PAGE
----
you have 4 machines with different cpu type and want to compile on one and use binpkg install on the rest, imho, go for a binary based distro, you are trying to do basicly the same thing and thus loosing a main feature of gentoo.
if you must use gentoo, try one of the bin derivatives.
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Fran
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PostPosted: Thu Jan 24, 2013 4:04 pm    Post subject: Reply with quote

DaggyStyle wrote:
and thus loosing a main feature of gentoo.

Uh, no. My reasons to use gentoo instead of any other distro could be:

33% -> I can apply custom patches to any package
33% -> I can add an unsupported package simply by coding an ebuild
33% -> I choose the dependencies
1% -> I can use compile-time optimizations

I don't mind losing that 1%. But the more I can minimize that loss, the better (it's free). Hence this thread.
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DaggyStyle
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PostPosted: Thu Jan 24, 2013 5:44 pm    Post subject: Reply with quote

Fran wrote:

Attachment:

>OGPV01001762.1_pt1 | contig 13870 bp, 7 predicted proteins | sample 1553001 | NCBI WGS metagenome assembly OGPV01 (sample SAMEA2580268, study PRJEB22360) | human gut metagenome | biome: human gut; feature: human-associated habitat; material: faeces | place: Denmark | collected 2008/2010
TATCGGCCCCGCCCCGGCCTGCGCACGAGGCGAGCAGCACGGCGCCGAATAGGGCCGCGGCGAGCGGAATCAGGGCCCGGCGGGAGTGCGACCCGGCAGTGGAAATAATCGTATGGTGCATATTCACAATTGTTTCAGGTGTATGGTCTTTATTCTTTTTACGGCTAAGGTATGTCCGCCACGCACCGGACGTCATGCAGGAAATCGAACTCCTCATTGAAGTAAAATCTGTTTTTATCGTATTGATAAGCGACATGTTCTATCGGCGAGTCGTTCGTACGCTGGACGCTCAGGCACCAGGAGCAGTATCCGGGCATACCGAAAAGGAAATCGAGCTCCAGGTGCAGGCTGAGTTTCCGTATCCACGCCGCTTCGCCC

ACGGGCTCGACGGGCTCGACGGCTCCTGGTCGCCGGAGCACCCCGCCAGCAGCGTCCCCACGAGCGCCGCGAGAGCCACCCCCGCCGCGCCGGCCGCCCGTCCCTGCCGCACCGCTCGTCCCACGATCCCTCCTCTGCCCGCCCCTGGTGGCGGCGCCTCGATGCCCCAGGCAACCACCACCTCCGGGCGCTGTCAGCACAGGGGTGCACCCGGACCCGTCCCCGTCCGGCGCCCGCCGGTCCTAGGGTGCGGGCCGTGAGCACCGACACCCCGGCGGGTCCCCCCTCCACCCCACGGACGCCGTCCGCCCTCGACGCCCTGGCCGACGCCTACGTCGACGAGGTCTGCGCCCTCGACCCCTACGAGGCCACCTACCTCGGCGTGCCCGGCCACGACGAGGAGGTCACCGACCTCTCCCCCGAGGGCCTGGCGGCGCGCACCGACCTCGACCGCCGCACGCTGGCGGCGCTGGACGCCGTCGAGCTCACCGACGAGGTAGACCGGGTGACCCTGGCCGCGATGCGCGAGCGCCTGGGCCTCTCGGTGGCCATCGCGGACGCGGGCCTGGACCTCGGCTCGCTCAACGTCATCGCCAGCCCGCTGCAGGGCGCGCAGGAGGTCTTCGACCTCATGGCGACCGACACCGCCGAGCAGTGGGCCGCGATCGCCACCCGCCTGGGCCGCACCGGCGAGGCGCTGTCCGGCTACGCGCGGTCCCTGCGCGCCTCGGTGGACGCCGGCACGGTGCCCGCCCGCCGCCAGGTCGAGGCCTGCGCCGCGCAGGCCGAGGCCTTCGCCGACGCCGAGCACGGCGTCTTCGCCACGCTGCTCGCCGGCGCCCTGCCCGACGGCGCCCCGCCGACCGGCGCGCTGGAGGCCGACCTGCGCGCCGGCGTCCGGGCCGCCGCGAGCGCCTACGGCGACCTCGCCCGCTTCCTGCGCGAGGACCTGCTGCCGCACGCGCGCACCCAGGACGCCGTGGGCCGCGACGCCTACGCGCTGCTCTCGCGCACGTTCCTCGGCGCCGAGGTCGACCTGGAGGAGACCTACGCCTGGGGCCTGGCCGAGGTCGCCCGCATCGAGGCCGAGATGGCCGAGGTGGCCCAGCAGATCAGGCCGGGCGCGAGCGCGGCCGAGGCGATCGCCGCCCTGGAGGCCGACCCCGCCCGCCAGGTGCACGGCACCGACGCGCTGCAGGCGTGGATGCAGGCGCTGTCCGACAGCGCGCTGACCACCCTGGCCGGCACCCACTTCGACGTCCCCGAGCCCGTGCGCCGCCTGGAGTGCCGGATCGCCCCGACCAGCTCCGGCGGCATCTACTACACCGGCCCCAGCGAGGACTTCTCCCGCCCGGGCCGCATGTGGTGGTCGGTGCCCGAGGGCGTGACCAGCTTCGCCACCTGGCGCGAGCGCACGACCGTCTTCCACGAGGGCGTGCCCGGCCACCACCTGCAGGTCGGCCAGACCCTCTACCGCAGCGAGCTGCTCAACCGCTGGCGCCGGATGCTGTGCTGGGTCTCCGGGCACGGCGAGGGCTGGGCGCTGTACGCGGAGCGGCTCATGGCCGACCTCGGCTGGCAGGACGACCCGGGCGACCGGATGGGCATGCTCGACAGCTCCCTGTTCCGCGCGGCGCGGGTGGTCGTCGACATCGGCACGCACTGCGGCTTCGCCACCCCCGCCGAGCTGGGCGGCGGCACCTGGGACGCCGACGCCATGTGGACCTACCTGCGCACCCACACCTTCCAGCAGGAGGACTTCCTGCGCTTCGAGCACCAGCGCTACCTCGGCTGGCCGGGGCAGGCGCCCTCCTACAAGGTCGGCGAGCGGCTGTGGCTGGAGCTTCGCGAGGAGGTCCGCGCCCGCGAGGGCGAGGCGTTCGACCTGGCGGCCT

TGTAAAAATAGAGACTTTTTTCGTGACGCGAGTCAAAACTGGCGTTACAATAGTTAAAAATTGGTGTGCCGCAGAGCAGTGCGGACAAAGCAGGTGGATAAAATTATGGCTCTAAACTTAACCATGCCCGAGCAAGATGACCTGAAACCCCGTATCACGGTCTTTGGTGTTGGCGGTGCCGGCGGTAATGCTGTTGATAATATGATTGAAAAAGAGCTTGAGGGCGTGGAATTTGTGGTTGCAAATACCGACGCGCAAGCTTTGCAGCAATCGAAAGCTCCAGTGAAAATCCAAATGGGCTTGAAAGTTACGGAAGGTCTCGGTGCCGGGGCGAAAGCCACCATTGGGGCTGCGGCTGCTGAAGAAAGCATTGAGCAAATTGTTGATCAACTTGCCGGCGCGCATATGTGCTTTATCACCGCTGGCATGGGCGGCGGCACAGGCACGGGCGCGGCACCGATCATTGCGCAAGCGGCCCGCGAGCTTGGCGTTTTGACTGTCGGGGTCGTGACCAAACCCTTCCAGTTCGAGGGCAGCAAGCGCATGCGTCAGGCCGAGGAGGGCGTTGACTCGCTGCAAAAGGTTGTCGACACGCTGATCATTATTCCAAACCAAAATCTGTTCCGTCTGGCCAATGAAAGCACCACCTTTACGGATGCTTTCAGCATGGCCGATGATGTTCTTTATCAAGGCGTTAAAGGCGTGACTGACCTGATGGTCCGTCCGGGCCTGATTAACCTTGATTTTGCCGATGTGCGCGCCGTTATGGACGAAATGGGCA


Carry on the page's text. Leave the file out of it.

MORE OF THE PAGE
DaggyStyle wrote:
and thus loosing a main feature of gentoo.

Uh, no. My reasons to use gentoo instead of any other distro could be:

33% -> I can apply custom patches to any package
33% -> I can add an unsupported package simply by coding an ebuild
33% -> I choose the dependencies
1% -> I can use compile-time optimizations

I don't mind losing that 1%. But the more I can minimize that loss, the better (it's free). Hence this thread.

hence go for either the gentoo bin derivatives or even arch.
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ulenrich
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PostPosted: Thu Jan 24, 2013 8:51 pm    Post subject: Reply with quote

@Fran, please try calculate and report here from your binary experience.
I am curious and just on the brink to try that Gentoo derivative in a vm.

How do they provide bins?
As of Sabayon having a whole parallel package manager universe, coming with incompatibilities with Gentoo, I heard Calculate has a better solution to the issue.
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PostPosted: Thu Jan 24, 2013 9:03 pm    Post subject: Reply with quote

Fran,